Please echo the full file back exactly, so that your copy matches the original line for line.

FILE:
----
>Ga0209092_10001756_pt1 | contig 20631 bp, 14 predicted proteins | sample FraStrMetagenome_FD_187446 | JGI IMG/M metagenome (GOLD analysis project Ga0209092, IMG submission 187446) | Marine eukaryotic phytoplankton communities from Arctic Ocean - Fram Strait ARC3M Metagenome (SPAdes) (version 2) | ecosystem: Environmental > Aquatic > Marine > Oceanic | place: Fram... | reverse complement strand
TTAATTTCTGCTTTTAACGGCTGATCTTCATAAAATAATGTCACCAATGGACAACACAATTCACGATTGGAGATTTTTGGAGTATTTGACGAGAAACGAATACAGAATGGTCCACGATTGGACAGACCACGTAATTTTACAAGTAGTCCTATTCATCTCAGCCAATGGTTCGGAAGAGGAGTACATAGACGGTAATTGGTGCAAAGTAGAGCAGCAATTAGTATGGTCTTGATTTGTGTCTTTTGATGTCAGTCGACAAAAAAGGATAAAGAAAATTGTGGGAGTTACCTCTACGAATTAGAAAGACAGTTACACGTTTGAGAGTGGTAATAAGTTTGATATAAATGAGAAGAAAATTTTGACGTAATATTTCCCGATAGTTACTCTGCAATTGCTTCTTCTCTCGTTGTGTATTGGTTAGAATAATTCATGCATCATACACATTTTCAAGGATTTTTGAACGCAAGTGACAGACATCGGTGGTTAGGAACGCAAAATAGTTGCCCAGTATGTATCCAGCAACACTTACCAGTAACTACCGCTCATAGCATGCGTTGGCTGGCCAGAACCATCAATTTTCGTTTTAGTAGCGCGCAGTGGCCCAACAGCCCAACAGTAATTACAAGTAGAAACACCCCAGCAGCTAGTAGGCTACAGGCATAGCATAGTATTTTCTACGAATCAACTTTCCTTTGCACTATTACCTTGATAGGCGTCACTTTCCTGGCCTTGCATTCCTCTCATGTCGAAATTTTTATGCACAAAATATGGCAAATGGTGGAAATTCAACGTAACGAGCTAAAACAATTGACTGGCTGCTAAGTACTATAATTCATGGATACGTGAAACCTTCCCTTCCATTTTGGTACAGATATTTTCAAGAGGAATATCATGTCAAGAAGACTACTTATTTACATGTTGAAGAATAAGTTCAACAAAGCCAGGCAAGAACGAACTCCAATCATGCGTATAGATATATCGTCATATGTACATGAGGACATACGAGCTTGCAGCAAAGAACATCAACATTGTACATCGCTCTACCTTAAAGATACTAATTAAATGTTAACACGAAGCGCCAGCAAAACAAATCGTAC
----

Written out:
>Ga0209092_10001756_pt1 | contig 20631 bp, 14 predicted proteins | sample FraStrMetagenome_FD_187446 | JGI IMG/M metagenome (GOLD analysis project Ga0209092, IMG submission 187446) | Marine eukaryotic phytoplankton communities from Arctic Ocean - Fram Strait ARC3M Metagenome (SPAdes) (version 2) | ecosystem: Environmental > Aquatic > Marine > Oceanic | place: Fram... | reverse complement strand
TTAATTTCTGCTTTTAACGGCTGATCTTCATAAAATAATGTCACCAATGGACAACACAATTCACGATTGGAGATTTTTGGAGTATTTGACGAGAAACGAATACAGAATGGTCCACGATTGGACAGACCACGTAATTTTACAAGTAGTCCTATTCATCTCAGCCAATGGTTCGGAAGAGGAGTACATAGACGGTAATTGGTGCAAAGTAGAGCAGCAATTAGTATGGTCTTGATTTGTGTCTTTTGATGTCAGTCGACAAAAAAGGATAAAGAAAATTGTGGGAGTTACCTCTACGAATTAGAAAGACAGTTACACGTTTGAGAGTGGTAATAAGTTTGATATAAATGAGAAGAAAATTTTGACGTAATATTTCCCGATAGTTACTCTGCAATTGCTTCTTCTCTCGTTGTGTATTGGTTAGAATAATTCATGCATCATACACATTTTCAAGGATTTTTGAACGCAAGTGACAGACATCGGTGGTTAGGAACGCAAAATAGTTGCCCAGTATGTATCCAGCAACACTTACCAGTAACTACCGCTCATAGCATGCGTTGGCTGGCCAGAACCATCAATTTTCGTTTTAGTAGCGCGCAGTGGCCCAACAGCCCAACAGTAATTACAAGTAGAAACACCCCAGCAGCTAGTAGGCTACAGGCATAGCATAGTATTTTCTACGAATCAACTTTCCTTTGCACTATTACCTTGATAGGCGTCACTTTCCTGGCCTTGCATTCCTCTCATGTCGAAATTTTTATGCACAAAATATGGCAAATGGTGGAAATTCAACGTAACGAGCTAAAACAATTGACTGGCTGCTAAGTACTATAATTCATGGATACGTGAAACCTTCCCTTCCATTTTGGTACAGATATTTTCAAGAGGAATATCATGTCAAGAAGACTACTTATTTACATGTTGAAGAATAAGTTCAACAAAGCCAGGCAAGAACGAACTCCAATCATGCGTATAGATATATCGTCATATGTACATGAGGACATACGAGCTTGCAGCAAAGAACATCAACATTGTACATCGCTCTACCTTAAAGATACTAATTAAATGTTAACACGAAGCGCCAGCAAAACAAATCGTAC